COVID-19 Advice for the JCU Community - Last updated: 18 October 2021, 7am (AEST)

Economy and Employment

The past 70 years have seen a dramatic increase in living standards across the world. Even nations that today are relatively poor enjoy living standards that were unprecedented 100 years ago. The reasons for this development are varied and complex; however, economic growth is the most often used indicator for improvement in living standards. Generally, nations that have strong economic growth are better able to reduce poverty rates, strengthen political stability, improve the quality of the natural environmental and even diminish the incidence of crime and violence. Although economic growth is far from a perfect indicator of wellbeing, particularly when used to compare between nations, when used alongside other indicators, it can contribute to understanding development in the Tropics.

The recent economic shocks from the COVID-19 pandemic of 2019–2020 will not be fully understood for some time but are expected to have an impact on global economic growth, debt and employment, particularly in the service industry.

GDP per capita has continued to increase globally following the global financial crisis of 2008–2009; however, the existing gap between the Tropics and the rest of the world has grown larger, indicating that economic growth in the Tropics is not keeping pace with global growth. Although rates of growth in the Tropics have been comparable with global averages, between 2016 and 2018 the growth rate per annum in the Tropics fell below that of the rest of the world for the first time since the Asian Financial Crisis in 1998. There are likely several drivers for this slowdown in growth, including local disasters such as extreme climatic events, conflict and disease outbreaks. However, there are also underlying global influences associated with trade uncertainty and changing investment patterns. Many countries in the Tropics are reliant on relatively few commodity exports, and although metals such as aluminium, copper and iron have recovered, both non-fuel (e.g., agricultural products) and fuel prices have declined substantially since 2010–2014.

Beyond GDP, understanding how income is shared among the people of a nation or community provides a better perspective of what is needed to eradicate poverty and improve health and wellbeing outcomes. The Gini Index measures the extent to which the distribution of income (or, in some cases, consumption expenditure) among individuals or households within an economy deviates from a perfectly equal distribution.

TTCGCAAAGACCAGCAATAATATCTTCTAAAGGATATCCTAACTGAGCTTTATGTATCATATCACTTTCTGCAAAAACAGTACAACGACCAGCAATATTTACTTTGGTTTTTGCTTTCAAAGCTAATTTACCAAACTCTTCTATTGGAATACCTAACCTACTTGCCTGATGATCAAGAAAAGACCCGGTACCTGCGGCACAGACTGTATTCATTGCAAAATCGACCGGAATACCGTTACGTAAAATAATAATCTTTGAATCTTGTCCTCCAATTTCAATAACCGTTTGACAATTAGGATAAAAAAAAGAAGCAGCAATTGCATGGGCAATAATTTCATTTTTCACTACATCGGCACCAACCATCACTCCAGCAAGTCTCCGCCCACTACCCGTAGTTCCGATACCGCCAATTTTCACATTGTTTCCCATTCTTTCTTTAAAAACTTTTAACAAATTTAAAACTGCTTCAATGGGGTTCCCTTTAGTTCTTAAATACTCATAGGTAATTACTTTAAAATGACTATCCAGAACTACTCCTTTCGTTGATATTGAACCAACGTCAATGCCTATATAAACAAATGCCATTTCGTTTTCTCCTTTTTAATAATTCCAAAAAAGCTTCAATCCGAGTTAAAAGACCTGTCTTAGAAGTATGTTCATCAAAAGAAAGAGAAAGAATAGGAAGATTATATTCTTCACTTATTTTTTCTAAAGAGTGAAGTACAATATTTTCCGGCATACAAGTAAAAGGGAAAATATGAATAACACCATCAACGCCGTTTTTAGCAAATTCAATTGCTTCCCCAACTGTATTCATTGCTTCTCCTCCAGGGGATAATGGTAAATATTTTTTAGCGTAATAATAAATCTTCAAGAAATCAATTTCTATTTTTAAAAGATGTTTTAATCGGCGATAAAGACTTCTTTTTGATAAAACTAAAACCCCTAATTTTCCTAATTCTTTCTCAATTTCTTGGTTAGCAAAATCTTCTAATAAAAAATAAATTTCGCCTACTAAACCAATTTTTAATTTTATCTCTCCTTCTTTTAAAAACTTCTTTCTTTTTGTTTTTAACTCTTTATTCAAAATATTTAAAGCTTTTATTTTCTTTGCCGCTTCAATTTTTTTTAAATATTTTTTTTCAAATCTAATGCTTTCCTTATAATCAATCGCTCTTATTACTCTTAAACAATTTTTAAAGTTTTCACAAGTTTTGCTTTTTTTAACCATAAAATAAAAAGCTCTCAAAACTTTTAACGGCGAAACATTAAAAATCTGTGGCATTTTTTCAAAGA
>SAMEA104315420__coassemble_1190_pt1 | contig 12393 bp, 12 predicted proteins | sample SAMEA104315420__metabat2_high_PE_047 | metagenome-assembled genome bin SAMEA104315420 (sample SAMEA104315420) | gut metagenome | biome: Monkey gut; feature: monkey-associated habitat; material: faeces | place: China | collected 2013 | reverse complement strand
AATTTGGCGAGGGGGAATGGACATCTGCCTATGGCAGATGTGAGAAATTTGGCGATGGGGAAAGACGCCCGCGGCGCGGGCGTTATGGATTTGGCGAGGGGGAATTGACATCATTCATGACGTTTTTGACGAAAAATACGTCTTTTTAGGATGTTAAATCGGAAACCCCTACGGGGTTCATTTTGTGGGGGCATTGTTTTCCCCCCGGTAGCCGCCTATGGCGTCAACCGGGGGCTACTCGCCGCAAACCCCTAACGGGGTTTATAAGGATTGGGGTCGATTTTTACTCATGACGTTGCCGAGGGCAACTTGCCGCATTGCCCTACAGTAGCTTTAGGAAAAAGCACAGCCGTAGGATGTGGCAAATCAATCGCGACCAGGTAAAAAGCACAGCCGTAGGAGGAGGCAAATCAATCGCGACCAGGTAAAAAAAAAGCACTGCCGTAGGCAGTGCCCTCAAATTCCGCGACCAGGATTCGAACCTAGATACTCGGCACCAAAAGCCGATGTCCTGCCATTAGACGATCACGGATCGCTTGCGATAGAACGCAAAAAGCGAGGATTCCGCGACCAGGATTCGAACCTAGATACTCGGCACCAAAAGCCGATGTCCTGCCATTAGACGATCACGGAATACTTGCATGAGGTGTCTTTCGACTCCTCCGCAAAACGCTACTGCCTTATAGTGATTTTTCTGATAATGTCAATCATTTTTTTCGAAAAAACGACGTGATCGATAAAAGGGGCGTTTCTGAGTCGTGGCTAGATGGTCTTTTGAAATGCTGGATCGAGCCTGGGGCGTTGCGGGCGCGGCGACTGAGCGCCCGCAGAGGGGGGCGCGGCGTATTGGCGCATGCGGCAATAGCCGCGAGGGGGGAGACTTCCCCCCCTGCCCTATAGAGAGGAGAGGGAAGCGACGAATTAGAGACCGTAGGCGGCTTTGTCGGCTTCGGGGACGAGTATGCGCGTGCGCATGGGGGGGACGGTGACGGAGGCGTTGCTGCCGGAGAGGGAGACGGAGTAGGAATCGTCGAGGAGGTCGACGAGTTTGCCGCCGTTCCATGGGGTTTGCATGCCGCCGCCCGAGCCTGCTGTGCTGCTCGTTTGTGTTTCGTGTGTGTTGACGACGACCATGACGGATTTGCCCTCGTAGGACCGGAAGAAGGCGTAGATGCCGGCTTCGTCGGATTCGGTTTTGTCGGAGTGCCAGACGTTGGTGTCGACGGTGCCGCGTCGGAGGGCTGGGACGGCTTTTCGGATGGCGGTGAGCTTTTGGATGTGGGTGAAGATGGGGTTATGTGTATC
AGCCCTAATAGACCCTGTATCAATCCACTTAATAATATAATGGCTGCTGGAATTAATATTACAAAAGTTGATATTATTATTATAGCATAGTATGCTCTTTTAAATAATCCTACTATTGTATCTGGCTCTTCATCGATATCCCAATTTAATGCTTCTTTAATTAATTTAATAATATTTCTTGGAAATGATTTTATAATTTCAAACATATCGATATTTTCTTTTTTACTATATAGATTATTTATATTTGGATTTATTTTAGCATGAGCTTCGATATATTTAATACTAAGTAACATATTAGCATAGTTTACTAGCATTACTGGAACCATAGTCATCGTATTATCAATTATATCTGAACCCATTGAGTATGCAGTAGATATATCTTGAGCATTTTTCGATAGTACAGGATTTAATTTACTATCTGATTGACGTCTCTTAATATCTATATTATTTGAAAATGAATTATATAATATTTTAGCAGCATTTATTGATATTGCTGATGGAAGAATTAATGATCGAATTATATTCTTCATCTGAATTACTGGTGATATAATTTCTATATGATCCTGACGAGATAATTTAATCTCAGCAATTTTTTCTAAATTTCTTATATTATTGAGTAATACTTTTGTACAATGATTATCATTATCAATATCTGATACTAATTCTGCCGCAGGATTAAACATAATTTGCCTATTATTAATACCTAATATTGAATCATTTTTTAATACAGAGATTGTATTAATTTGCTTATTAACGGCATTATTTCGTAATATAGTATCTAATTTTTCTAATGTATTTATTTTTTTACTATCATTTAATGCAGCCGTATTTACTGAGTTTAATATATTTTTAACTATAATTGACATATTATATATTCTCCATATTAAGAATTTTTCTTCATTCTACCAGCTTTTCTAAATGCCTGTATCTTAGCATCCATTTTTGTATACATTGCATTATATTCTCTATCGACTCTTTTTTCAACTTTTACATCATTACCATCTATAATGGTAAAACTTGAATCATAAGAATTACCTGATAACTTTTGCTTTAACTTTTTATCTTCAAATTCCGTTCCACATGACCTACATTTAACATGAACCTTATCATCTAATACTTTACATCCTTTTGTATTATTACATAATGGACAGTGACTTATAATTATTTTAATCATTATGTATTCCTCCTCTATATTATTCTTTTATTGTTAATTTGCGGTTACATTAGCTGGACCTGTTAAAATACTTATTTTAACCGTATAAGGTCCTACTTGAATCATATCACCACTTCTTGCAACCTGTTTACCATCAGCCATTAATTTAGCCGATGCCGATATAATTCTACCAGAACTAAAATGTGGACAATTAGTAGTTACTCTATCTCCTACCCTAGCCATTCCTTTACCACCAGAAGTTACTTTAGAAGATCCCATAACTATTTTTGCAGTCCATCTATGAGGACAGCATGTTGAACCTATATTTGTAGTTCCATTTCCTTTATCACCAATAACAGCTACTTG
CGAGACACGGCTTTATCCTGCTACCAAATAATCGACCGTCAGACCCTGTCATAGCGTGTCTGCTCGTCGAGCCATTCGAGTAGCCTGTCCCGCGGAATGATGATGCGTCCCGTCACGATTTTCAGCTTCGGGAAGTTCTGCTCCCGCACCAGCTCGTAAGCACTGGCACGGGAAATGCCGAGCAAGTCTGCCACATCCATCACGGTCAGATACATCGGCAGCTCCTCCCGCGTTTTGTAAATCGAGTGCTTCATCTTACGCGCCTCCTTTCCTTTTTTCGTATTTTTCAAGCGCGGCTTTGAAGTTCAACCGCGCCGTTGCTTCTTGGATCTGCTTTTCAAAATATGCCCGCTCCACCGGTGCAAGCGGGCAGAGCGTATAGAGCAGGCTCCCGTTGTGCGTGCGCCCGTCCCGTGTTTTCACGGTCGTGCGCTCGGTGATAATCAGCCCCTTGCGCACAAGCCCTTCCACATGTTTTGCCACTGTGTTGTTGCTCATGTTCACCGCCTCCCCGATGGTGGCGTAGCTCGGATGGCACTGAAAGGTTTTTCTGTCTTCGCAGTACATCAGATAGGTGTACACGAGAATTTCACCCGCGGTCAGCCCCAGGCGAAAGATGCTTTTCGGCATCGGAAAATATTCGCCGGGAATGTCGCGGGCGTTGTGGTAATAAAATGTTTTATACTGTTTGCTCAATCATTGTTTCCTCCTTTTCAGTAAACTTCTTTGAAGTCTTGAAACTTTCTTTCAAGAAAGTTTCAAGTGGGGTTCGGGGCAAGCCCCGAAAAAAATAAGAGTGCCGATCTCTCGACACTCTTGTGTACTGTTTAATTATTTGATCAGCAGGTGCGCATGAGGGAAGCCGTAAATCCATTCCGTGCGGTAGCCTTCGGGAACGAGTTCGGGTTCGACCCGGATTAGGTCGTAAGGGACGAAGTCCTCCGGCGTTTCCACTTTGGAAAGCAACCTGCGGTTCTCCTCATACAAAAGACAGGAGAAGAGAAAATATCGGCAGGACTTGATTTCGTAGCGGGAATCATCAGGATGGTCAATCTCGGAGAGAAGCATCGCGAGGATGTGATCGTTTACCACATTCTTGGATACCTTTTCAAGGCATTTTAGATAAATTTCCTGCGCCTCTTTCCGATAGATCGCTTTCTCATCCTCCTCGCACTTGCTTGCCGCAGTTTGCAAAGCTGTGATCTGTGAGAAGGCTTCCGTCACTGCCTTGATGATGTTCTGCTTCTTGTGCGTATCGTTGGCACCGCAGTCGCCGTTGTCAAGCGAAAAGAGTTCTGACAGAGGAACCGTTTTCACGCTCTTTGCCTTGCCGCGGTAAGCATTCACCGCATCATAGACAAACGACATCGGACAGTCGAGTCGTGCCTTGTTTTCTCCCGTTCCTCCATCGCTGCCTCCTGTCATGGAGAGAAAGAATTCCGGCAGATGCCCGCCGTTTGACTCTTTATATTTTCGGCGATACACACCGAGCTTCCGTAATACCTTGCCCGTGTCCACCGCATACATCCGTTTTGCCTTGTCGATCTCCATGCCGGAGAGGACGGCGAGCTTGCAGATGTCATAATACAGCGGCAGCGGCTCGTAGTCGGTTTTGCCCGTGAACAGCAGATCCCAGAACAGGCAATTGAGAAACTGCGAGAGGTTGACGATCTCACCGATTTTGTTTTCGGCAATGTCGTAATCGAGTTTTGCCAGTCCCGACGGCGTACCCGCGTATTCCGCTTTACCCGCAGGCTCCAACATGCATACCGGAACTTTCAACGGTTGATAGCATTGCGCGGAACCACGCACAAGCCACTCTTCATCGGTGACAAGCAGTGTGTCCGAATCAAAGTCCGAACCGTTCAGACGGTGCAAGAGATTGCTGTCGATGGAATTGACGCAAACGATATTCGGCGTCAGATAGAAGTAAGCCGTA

In the Tropics, with some exceptions, most counties have a higher Gini Index compared with the rest of the world, indicating higher rates of income inequality. Inequality is particularly high in Central and South America and Central and Southern Africa. Outside the Tropics, the highest rates of inequality are found in South Africa, the US and some Middle Eastern countries. The lowest rates of inequality globally are found in Scandinavia and Eastern Europe. South East Asia generally has lower inequality than elsewhere in the Tropics.

Public sector debt and deficits concern governments throughout the world. All nations have some form of public debt; however, risk arises when debt is unable to be serviced sustainably. Total debt service is the sum of principal repayments and interest actually paid in foreign currency, goods or services on long-term debt, interest paid on short-term debt, and repayments (i.e., repurchases and charges) to the IMF and other creditors. Data are public and publicly guaranteed debt service as a percentage of gross national income (GNI).

With some year-to-year variation, debt service as a proportion of GNI has shown a general upward trend globally since 2010. In the Tropics, this growth has been notable despite not yet reaching the scale of debt seen around the late 20th and early 21st centuries. This pattern is reflected, albeit at different scales, across all tropical regions.

According to the Overseas Development Institute, debt relief has had a smaller impact since 2007 largely due to slower economic growth and exchange rate depreciations (affected by commodity prices). These data show warning signs of future debt challenges for the Tropics. Avoiding the level of debt crisis that occurred in the early 1990s will be essential for tropical countries to achieve a sustainable future. Through the Heavily Indebted Poor Countries Initiative and the Multi-lateral Debt Relief Initiative, the IMF and World Bank continue to work specifically with poor countries to ensure debt burdens can be managed. To qualify for debt relief, countries need to meet a number of criteria, including implementing key reforms and policies and a poverty reduction strategy. Through this program, 36 countries have qualified for full debt relief, 35 of which are in the Tropics. Three further tropical countries (Eritrea, Somalia and Sudan) are potentially eligible but have not yet met all criteria. In April 2020, the IMF and World Bank announced temporary debt relief for a number of qualifying countries due to the COVID-19 pandemic, to help alleviate the significant impact the health crisis is having on developing economies.